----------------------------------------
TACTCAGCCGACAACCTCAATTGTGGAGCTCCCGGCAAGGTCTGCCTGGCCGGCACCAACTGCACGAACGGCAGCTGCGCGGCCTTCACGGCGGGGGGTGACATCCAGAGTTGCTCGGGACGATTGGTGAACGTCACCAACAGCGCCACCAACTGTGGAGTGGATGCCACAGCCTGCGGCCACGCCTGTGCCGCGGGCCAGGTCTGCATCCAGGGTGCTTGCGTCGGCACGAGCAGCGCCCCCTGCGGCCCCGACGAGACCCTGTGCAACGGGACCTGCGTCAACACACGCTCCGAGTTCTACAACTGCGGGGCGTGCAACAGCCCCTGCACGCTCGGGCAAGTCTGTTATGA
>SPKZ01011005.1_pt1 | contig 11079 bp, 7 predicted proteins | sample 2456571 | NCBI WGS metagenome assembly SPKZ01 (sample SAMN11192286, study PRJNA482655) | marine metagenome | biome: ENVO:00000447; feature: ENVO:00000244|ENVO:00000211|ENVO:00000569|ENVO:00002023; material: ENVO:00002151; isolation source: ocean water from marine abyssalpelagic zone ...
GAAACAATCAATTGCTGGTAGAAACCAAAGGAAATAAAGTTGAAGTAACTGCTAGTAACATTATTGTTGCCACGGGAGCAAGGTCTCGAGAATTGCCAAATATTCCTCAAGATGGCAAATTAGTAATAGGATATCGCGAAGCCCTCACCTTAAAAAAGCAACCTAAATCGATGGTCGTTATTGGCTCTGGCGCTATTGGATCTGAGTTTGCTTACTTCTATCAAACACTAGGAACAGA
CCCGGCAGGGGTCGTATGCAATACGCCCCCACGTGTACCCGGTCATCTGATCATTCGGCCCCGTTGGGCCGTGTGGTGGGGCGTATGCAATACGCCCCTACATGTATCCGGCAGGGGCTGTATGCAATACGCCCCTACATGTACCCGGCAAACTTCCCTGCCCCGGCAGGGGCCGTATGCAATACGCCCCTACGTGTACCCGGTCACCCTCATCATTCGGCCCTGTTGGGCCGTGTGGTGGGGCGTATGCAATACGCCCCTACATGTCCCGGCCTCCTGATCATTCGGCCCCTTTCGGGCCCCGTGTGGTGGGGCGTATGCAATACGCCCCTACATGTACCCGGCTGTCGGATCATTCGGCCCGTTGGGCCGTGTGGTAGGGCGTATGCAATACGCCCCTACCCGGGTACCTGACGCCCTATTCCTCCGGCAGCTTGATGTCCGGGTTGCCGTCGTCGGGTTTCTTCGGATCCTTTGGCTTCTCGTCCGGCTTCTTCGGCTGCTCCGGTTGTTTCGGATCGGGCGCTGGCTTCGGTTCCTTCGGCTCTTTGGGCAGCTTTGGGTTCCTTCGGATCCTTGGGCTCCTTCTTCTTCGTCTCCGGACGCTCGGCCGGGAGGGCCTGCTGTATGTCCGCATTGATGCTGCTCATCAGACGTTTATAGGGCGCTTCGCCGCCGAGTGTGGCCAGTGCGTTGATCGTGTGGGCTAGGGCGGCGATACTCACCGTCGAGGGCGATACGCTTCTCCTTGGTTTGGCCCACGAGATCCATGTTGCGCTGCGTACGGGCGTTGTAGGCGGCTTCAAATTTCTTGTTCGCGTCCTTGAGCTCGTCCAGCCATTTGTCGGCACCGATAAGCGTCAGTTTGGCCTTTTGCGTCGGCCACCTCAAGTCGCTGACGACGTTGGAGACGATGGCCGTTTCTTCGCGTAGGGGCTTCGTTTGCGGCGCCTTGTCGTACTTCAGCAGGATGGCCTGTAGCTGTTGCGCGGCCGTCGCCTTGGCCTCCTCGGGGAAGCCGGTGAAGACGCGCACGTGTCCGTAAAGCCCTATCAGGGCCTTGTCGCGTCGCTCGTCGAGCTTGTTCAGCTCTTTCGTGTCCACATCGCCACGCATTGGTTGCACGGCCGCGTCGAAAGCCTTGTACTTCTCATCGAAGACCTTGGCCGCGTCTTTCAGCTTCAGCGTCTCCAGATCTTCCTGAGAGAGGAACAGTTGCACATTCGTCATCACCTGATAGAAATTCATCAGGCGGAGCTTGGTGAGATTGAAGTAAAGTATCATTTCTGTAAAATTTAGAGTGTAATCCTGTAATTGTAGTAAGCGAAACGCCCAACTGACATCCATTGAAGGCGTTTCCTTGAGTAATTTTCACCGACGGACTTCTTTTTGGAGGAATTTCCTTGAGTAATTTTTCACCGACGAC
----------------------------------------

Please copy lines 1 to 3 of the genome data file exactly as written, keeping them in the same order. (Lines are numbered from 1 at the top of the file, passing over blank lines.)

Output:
TACTCAGCCGACAACCTCAATTGTGGAGCTCCCGGCAAGGTCTGCCTGGCCGGCACCAACTGCACGAACGGCAGCTGCGCGGCCTTCACGGCGGGGGGTGACATCCAGAGTTGCTCGGGACGATTGGTGAACGTCACCAACAGCGCCACCAACTGTGGAGTGGATGCCACAGCCTGCGGCCACGCCTGTGCCGCGGGCCAGGTCTGCATCCAGGGTGCTTGCGTCGGCACGAGCAGCGCCCCCTGCGGCCCCGACGAGACCCTGTGCAACGGGACCTGCGTCAACACACGCTCCGAGTTCTACAACTGCGGGGCGTGCAACAGCCCCTGCACGCTCGGGCAAGTCTGTTATGA
>SPKZ01011005.1_pt1 | contig 11079 bp, 7 predicted proteins | sample 2456571 | NCBI WGS metagenome assembly SPKZ01 (sample SAMN11192286, study PRJNA482655) | marine metagenome | biome: ENVO:00000447; feature: ENVO:00000244|ENVO:00000211|ENVO:00000569|ENVO:00002023; material: ENVO:00002151; isolation source: ocean water from marine abyssalpelagic zone ...
GAAACAATCAATTGCTGGTAGAAACCAAAGGAAATAAAGTTGAAGTAACTGCTAGTAACATTATTGTTGCCACGGGAGCAAGGTCTCGAGAATTGCCAAATATTCCTCAAGATGGCAAATTAGTAATAGGATATCGCGAAGCCCTCACCTTAAAAAAGCAACCTAAATCGATGGTCGTTATTGGCTCTGGCGCTATTGGATCTGAGTTTGCTTACTTCTATCAAACACTAGGAACAGA